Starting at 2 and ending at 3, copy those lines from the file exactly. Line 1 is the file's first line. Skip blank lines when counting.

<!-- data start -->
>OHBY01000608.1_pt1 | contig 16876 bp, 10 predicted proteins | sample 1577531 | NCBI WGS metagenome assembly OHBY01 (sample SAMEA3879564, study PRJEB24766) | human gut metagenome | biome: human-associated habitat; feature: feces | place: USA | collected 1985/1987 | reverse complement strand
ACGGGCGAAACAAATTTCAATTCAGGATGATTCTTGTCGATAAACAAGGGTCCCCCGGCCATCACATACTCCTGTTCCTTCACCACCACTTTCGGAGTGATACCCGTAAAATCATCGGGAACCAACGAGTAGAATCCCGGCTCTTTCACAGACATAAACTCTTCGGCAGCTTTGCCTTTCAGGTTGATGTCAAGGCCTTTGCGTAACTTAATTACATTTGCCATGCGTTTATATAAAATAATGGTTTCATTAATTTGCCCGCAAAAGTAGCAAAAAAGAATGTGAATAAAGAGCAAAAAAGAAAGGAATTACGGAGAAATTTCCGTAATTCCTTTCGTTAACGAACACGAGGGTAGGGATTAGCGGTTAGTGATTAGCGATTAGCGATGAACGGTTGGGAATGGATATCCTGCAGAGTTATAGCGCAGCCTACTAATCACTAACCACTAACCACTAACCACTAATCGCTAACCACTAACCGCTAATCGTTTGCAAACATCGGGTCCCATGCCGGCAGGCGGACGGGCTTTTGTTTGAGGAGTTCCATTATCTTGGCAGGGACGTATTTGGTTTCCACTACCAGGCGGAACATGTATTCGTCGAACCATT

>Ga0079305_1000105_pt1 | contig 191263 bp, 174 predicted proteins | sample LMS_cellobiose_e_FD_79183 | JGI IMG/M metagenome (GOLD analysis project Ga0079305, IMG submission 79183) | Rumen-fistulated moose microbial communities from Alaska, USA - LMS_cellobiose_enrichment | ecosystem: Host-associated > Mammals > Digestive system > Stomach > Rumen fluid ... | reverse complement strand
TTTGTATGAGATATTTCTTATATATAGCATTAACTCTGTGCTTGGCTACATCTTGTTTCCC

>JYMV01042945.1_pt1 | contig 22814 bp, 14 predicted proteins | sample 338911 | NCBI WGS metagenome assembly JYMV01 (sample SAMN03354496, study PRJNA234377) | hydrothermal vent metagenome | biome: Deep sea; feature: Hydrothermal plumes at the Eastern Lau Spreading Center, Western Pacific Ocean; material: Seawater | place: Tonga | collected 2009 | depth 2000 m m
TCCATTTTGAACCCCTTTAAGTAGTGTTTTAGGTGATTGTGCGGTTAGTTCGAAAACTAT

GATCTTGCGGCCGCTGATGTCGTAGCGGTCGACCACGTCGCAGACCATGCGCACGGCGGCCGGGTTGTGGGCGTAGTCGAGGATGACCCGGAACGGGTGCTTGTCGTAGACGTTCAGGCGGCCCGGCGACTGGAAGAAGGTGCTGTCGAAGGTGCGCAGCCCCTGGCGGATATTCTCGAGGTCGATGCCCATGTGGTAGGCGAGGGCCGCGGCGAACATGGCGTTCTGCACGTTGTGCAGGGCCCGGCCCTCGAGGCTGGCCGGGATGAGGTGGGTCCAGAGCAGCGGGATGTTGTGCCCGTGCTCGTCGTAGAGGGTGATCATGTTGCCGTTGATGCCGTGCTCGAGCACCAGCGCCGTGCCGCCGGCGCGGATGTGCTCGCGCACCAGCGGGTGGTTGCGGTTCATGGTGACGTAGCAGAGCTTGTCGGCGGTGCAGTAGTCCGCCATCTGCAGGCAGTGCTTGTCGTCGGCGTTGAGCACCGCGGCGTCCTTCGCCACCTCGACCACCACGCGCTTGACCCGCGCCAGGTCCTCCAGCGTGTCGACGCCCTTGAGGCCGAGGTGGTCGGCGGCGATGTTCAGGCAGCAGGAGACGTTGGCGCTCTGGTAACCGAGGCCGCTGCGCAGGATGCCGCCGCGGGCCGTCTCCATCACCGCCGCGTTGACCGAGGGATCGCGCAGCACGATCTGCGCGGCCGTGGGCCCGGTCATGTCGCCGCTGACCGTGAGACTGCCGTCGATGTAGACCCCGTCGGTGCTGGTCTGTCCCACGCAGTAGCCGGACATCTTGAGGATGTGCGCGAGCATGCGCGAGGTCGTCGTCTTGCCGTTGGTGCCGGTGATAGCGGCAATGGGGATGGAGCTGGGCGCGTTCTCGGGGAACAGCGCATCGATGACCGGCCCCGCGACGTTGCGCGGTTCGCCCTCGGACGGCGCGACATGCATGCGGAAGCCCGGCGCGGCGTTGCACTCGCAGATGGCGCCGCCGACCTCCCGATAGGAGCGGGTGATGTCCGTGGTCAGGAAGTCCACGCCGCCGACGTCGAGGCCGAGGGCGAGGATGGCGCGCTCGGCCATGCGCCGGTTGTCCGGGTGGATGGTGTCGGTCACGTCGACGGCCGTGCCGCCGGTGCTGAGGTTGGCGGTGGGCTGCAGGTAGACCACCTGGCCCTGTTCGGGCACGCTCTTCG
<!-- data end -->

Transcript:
ACGGGCGAAACAAATTTCAATTCAGGATGATTCTTGTCGATAAACAAGGGTCCCCCGGCCATCACATACTCCTGTTCCTTCACCACCACTTTCGGAGTGATACCCGTAAAATCATCGGGAACCAACGAGTAGAATCCCGGCTCTTTCACAGACATAAACTCTTCGGCAGCTTTGCCTTTCAGGTTGATGTCAAGGCCTTTGCGTAACTTAATTACATTTGCCATGCGTTTATATAAAATAATGGTTTCATTAATTTGCCCGCAAAAGTAGCAAAAAAGAATGTGAATAAAGAGCAAAAAAGAAAGGAATTACGGAGAAATTTCCGTAATTCCTTTCGTTAACGAACACGAGGGTAGGGATTAGCGGTTAGTGATTAGCGATTAGCGATGAACGGTTGGGAATGGATATCCTGCAGAGTTATAGCGCAGCCTACTAATCACTAACCACTAACCACTAACCACTAATCGCTAACCACTAACCGCTAATCGTTTGCAAACATCGGGTCCCATGCCGGCAGGCGGACGGGCTTTTGTTTGAGGAGTTCCATTATCTTGGCAGGGACGTATTTGGTTTCCACTACCAGGCGGAACATGTATTCGTCGAACCATT

>Ga0079305_1000105_pt1 | contig 191263 bp, 174 predicted proteins | sample LMS_cellobiose_e_FD_79183 | JGI IMG/M metagenome (GOLD analysis project Ga0079305, IMG submission 79183) | Rumen-fistulated moose microbial communities from Alaska, USA - LMS_cellobiose_enrichment | ecosystem: Host-associated > Mammals > Digestive system > Stomach > Rumen fluid ... | reverse complement strand